I also had to think, because my show was brand new, maybe there are only a few episodes. Why would they feature my show above other people who might have already had an influence? I started with zero lists, zero audiences, and no connections at all. I had to think of how I could get it to be good enough to feature me.
I had a 20-episode plan to edit my show in a completely different way that I was going to do in the future. I needed to have this stop because if I thought I was going to do this for every episode for the end of time, I would’ve overwhelmed myself. It took me about eight hours to edit each episode. When somebody was telling a story, I would put immersive sound effects, and just make it stand out for a short period of time. When I pitched this brand new show, I not only used all the validation I could for anywhere else in my life, but I also said, “This will be unlike any mindfulness interview show that you can hear.”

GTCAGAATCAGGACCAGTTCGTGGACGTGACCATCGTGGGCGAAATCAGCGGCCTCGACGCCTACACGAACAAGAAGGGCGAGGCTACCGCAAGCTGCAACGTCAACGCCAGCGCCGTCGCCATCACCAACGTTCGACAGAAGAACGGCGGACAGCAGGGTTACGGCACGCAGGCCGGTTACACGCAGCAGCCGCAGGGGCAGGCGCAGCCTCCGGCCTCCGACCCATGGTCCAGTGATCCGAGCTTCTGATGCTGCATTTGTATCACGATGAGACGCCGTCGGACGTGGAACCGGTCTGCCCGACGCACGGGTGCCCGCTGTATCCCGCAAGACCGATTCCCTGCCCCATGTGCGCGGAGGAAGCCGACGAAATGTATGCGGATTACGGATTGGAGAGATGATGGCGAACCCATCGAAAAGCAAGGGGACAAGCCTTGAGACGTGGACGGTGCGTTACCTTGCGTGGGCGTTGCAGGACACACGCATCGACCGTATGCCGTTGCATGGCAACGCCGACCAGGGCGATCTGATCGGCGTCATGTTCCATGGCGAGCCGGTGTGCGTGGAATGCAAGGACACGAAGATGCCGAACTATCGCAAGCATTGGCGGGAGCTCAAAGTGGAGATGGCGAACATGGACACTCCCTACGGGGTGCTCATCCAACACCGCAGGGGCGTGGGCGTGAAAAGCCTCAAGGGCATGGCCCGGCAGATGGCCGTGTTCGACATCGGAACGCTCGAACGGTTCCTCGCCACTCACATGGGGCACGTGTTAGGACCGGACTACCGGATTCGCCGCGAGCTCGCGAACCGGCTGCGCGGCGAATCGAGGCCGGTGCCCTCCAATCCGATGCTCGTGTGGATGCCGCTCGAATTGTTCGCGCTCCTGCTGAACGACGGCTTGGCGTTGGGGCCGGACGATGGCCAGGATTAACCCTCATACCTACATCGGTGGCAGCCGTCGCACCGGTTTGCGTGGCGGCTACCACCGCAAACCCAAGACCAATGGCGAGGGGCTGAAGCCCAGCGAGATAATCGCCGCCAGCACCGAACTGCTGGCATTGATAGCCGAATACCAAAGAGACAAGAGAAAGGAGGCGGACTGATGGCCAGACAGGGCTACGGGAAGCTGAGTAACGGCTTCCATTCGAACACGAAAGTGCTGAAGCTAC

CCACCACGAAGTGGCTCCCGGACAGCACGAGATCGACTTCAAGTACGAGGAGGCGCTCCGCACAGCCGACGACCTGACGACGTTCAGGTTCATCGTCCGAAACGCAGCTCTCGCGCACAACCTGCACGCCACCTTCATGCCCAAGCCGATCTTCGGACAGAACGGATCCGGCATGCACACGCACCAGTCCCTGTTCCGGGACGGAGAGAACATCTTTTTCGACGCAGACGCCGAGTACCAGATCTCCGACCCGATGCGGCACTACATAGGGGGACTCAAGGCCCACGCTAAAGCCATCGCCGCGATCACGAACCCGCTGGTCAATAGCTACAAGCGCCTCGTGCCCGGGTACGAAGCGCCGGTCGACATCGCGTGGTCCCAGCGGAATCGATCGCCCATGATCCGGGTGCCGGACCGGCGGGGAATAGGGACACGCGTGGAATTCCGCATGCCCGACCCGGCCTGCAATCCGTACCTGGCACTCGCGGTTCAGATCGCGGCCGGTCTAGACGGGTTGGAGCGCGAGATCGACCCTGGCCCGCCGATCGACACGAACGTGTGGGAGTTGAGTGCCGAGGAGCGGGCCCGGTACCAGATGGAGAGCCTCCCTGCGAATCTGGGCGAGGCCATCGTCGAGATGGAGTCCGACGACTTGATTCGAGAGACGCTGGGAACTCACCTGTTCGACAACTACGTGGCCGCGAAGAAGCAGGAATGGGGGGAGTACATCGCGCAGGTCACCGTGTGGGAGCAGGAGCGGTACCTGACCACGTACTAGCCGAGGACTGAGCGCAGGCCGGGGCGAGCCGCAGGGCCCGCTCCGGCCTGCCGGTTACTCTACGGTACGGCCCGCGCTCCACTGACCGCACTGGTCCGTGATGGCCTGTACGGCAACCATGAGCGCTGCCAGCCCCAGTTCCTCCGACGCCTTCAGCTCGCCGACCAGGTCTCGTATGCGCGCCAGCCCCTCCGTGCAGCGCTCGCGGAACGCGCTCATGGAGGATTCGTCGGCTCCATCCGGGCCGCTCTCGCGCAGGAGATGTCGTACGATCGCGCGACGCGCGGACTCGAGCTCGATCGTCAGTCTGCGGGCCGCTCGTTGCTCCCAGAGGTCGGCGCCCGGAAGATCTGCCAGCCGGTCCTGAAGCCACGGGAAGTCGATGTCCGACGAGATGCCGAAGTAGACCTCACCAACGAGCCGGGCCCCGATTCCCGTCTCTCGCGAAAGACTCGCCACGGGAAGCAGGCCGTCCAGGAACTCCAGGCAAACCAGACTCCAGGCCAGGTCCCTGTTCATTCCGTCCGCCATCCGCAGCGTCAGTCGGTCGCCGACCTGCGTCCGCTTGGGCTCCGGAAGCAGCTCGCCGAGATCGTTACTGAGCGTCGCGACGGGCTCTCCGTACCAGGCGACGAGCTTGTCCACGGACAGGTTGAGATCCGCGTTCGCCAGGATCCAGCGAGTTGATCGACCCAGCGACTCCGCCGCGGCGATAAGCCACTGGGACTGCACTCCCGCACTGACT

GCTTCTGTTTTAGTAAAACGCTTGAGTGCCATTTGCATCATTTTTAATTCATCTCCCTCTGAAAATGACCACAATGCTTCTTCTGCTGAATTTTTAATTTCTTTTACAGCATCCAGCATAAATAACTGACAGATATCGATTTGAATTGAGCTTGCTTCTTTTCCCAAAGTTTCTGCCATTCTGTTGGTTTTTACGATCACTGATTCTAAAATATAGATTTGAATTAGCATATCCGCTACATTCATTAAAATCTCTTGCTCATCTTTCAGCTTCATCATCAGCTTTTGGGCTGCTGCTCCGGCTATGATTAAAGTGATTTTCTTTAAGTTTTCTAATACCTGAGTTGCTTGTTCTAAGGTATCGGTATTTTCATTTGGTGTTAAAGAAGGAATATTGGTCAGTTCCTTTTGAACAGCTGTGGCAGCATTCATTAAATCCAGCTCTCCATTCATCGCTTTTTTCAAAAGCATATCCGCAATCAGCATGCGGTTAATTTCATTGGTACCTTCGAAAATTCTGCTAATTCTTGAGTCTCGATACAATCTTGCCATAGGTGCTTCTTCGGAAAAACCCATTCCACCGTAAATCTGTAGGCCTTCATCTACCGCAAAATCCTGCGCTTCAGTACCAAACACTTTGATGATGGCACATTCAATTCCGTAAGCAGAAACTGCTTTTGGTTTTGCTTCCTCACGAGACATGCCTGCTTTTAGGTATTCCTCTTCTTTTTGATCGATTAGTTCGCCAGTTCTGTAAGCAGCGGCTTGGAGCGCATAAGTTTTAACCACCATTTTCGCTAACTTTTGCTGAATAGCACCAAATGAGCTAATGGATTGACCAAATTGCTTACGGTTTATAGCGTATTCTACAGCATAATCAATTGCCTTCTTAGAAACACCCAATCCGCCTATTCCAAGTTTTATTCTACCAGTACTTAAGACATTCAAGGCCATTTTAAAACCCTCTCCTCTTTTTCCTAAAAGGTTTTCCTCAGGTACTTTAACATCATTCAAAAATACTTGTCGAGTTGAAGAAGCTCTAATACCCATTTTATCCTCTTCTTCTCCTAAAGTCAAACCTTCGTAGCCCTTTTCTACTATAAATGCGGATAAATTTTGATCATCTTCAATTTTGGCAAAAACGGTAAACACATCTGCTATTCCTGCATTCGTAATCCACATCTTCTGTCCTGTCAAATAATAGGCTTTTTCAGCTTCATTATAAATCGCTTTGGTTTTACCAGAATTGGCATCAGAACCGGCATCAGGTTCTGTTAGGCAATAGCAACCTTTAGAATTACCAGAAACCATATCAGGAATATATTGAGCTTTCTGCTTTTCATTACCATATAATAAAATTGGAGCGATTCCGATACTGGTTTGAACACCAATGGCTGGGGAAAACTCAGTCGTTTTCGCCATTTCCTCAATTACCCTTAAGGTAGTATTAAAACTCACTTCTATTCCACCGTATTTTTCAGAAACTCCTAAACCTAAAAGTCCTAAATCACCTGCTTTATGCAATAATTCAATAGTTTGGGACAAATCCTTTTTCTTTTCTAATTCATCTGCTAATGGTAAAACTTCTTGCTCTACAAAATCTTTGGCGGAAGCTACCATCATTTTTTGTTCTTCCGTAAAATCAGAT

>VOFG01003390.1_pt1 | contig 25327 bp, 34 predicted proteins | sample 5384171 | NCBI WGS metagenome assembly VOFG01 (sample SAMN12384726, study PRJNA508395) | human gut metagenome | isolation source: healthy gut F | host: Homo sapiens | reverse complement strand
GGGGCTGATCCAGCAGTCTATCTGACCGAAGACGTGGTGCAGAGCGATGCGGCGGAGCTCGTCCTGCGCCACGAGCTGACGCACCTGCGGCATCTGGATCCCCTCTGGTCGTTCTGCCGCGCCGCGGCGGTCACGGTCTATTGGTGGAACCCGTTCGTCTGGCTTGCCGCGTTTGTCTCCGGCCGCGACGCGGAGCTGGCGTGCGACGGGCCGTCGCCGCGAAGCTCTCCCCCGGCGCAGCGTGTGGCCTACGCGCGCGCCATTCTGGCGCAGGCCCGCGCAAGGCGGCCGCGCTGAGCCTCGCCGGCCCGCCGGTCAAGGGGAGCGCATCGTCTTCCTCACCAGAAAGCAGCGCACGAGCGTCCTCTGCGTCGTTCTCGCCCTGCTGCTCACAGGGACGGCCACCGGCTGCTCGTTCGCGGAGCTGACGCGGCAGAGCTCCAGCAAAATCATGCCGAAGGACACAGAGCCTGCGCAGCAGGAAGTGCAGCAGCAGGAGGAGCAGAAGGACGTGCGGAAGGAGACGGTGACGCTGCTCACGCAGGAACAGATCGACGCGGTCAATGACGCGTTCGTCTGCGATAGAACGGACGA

I was learning how to pitch it. I would actually track which pitch has worked and which didn’t. All of those things combined, the quality was definitely a huge part of that. No matter how savvy our marketing skills are, if you don’t focus on that quality and you think, “I’ll just start this as a side thing and throw up an interview with no editing, no thought into it,” you’re going to have a leaky bucket. You’ve got a thousand people to come but you need to make sure they’re going to stay at the same time. You’ve got to focus on both sides of that.